By Jeff Kapembwa
Lusaka - Zambia has effected austerity and fiscal consolidation measures in a quest to sustain ballooning indebtedness to instil investor confidence.
Finance Minister Margaret Mwanakatwe says all existing loans have been cancelled, the issuance of letters of credit and guarantees to state-owned enterprises banned while serving ministers will now be required to buy fuel when operating outside their respective stations, as part of the fiscal realignment.
Additionally, no government official will be allowed to issue statements on economic matters and debt contraction going forward, as it sent wrong signals to investors and that has impacted negatively on the performance of the economy, says Mwanakatwe, who made the announcement on behalf of Zambia’s President Edgar Lungu last week.
“The decision to waive all loans on projects that have not taken off the ground is in accordance with the 2017 policy the government embarked upon as part of the policy and structural reforms under the economic stabilisation and growth programme, to strengthen our fiscal position for sustained and inclusive growth,” said the minister.
She said the government will only sustain loans whose projects are 80% of completion. Other austerity measures have been extended to the public service workers with ministers to be compelled to buy their own fuel during errands out of station at regulated fuel allowances to curb abuse.
It is envisaged that all these measures, among others, will help strengthen the country’s fiscal position for sustained and inclusive growth and lay a sound foundation for the effective implementation of the seventh national development plan, 2017-2021.
According to Zambia’s Debt Sustainability Analysis, the country’s external debt stands at US$9.3 billion, up from US$8.7 billion accrued in 2017 while domestic debt stock (government securities) amounted to US$5.2 billion from US$4 billion last year.
Part of the external debt includes US$3 billion sourced from foreign capital markets in Euro bonds since 2012 and are due for repayment between 2022-27 at a variable annual interest of US$145 million
“President Lungu ordered the cancellation of some existing loans, banned the issuance of letters of credit and guarantees to state-owned enterprises, terminated financing of development projects that are below 80% completion and cut down on ministerial travels with immediate effect,” the finance minister said.
It is envisaged that the cross-cutting measures and reforms will induce positive results, as reflected in the Gross Domestic Product growth from a dip of 2.9% in 2015 to the current 4.1% rate, above the sub-Saharan Africa average of 2.8% for last year.
There has been reduced inflation to single digits, recorded at 7.8% in May 2018 from a high of around 22.9% in February 2016 and holding within the band of 6 to 8% that government has set to attain in 2018.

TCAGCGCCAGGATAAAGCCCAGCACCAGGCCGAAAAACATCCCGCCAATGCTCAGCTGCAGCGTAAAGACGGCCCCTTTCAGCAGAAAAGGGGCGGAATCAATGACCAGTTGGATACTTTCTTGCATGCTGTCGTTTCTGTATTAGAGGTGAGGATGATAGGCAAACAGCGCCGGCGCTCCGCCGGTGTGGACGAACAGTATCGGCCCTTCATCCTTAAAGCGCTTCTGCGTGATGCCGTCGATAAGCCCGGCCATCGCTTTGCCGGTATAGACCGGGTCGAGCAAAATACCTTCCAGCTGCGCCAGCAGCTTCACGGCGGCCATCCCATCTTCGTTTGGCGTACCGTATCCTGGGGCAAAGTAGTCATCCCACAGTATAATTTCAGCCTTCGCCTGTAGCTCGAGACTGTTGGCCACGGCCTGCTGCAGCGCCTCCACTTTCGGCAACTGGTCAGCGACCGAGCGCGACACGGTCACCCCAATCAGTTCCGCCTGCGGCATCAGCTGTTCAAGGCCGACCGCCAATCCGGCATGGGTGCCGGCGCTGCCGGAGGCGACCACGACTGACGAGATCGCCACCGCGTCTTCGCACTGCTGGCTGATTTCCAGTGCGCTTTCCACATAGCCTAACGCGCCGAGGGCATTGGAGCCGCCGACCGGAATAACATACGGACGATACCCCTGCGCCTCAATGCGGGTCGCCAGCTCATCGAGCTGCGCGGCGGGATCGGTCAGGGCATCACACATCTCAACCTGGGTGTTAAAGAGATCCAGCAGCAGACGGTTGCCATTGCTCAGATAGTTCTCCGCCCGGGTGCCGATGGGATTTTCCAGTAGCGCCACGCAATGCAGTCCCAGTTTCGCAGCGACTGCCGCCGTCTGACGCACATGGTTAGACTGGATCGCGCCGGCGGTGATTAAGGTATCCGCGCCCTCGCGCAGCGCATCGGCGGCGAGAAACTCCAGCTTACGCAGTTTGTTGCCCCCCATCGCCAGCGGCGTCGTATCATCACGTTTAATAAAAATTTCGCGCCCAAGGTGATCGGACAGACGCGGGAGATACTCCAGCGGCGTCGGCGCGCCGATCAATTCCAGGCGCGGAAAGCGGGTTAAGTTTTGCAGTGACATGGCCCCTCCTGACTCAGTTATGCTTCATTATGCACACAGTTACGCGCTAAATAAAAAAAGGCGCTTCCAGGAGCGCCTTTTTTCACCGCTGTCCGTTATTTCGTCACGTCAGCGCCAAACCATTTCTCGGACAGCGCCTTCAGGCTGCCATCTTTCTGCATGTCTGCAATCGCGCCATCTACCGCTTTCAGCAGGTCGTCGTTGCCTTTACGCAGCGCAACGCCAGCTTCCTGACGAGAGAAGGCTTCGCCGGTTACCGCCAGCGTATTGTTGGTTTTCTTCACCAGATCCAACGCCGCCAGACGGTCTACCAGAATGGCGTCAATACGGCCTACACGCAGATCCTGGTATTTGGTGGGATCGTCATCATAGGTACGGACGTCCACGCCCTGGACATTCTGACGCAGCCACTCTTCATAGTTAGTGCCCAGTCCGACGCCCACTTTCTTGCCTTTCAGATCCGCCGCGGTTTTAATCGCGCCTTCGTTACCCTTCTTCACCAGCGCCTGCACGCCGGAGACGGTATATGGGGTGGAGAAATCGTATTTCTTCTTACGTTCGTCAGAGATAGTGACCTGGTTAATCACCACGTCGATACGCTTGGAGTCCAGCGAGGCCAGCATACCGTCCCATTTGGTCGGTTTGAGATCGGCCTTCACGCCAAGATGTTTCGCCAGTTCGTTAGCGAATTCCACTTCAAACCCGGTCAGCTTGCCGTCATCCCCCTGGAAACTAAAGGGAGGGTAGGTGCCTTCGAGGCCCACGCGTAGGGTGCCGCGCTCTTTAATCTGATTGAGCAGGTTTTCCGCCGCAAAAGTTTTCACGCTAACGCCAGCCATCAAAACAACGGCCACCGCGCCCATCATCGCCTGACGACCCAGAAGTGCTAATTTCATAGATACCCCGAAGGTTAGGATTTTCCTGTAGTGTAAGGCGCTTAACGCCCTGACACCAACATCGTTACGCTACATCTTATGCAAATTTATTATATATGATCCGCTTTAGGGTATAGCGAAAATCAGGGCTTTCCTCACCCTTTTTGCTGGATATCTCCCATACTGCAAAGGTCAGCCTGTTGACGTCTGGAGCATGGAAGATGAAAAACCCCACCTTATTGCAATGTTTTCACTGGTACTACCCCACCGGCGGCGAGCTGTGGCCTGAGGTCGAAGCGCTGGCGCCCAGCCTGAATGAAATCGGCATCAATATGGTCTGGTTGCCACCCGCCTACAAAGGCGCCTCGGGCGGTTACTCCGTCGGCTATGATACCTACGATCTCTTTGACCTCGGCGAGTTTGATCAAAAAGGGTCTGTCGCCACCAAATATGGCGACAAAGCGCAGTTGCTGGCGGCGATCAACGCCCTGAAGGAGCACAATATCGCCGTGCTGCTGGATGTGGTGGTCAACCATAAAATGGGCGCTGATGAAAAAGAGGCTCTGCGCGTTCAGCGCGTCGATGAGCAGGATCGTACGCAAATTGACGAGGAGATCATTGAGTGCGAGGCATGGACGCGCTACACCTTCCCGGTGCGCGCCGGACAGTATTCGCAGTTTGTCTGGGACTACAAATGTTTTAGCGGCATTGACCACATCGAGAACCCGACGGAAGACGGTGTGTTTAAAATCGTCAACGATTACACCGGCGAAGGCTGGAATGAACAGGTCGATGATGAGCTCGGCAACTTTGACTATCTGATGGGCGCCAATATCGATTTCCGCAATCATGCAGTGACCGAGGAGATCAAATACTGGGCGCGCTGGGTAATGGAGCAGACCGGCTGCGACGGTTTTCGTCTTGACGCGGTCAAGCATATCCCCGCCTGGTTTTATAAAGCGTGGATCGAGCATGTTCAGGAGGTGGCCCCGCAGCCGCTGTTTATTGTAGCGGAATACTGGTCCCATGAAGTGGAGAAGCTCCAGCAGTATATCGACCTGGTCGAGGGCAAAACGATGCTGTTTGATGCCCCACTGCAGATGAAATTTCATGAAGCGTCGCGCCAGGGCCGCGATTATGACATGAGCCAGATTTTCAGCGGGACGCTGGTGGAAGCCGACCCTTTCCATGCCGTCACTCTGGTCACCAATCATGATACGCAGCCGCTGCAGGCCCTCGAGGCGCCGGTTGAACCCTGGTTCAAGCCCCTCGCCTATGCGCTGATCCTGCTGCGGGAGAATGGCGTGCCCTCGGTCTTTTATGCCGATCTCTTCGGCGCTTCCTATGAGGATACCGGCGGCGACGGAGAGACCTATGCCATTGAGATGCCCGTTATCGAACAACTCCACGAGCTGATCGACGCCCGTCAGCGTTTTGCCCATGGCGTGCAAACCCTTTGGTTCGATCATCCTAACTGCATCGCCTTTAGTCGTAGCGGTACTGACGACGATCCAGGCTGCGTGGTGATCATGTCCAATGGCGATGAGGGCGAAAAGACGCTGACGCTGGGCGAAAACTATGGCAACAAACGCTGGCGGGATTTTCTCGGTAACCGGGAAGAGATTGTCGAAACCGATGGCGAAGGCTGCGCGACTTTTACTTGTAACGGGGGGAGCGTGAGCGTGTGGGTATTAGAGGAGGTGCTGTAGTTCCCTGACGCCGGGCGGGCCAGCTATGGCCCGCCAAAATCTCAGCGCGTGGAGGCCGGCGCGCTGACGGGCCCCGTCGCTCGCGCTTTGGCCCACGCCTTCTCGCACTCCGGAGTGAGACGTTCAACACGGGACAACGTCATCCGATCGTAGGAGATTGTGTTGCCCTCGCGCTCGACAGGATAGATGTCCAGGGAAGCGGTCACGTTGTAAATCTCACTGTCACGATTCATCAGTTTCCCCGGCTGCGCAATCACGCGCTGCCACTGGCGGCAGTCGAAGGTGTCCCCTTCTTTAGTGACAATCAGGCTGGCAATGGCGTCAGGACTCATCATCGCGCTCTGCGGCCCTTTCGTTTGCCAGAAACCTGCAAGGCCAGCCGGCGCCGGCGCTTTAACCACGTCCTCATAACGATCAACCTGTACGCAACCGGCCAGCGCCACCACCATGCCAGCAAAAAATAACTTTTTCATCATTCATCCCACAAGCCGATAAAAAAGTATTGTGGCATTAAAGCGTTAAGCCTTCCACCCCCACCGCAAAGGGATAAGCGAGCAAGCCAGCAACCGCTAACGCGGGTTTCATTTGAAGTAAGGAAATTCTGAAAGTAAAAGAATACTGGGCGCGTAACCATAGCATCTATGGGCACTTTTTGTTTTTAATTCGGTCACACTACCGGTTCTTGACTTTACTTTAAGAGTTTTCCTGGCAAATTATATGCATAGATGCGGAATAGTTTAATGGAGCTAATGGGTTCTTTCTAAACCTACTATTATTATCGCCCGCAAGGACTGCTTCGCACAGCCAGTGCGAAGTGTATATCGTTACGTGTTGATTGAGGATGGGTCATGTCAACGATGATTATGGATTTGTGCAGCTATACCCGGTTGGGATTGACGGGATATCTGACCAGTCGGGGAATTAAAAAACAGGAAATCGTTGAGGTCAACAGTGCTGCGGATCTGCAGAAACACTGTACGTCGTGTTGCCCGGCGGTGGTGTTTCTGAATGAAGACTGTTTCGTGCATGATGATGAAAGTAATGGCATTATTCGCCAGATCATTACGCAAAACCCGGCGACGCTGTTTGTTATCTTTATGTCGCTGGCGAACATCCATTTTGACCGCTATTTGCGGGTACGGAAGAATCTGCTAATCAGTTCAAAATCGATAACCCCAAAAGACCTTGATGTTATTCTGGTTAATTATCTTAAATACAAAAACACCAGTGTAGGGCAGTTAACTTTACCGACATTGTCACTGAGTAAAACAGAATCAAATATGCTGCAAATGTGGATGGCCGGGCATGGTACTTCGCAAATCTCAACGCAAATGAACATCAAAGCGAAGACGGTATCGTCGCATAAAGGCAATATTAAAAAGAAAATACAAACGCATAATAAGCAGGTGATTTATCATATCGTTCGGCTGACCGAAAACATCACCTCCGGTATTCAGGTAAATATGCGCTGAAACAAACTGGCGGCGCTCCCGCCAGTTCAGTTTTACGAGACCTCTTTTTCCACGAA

There is an improvement in the current account that has been in a deficit since 2015, which had narrowed to US$$139.2 million in the first quarter of 2018 from US$241.5 million in the fourth quarter of 2017 on account of a higher trade surplus following relatively higher export earnings.
On the basis of the measures and other ongoing reforms, growth in the medium-term is projected in the 4-5% range, supported by an improving external sector. The fiscal deficit will gradually decline to 3% of the GDP, with inflation expected to remain in the single digits.
“To mitigate the threats to macroeconomic stability and overall government objectives of higher and shared prosperity, there is need to take timely and decisive policy actions.”
The ministry of finance has been directed to ensure that there is strict adherence to the programmed domestic financing in the 2018 budget. It will also compel fuel importers to make the declaration of fuel imports at borders to curb smuggling, while the ministry of mines will induce measures to introduce taxation on precious metal exports.
Foreign travels by dignitaries and other government officials, including holding workshops, have been scaled down to cut expenditure and new guidelines will be issued.
The ministry of works and supply will finalise the policy on government vehicles to have them disposed of to reduce expenditures on running the government fleet. A committee to scrutinise the quality of expenditure in ministries will be set up under the ministry of finance.
This is to allow the government to take remedial measures on unnecessary expenditures for the rest of 2018 and going forward. The power provider, ZESCO, will renegotiate electricity tariffs with independent power producers to ensure that there is parity between the buying and sale prices.
The government seeks to relook at the portfolio of state-owned companies to restructure the portfolio and bring in equity participation for those that are variable through the Industrial Development Corporation and ensure only those viable are funded.
“The measures by the government are intended to set a sound foundation for improved economic management, sustained growth and safeguarding of the people’s welfare,” said Mwanakatwe.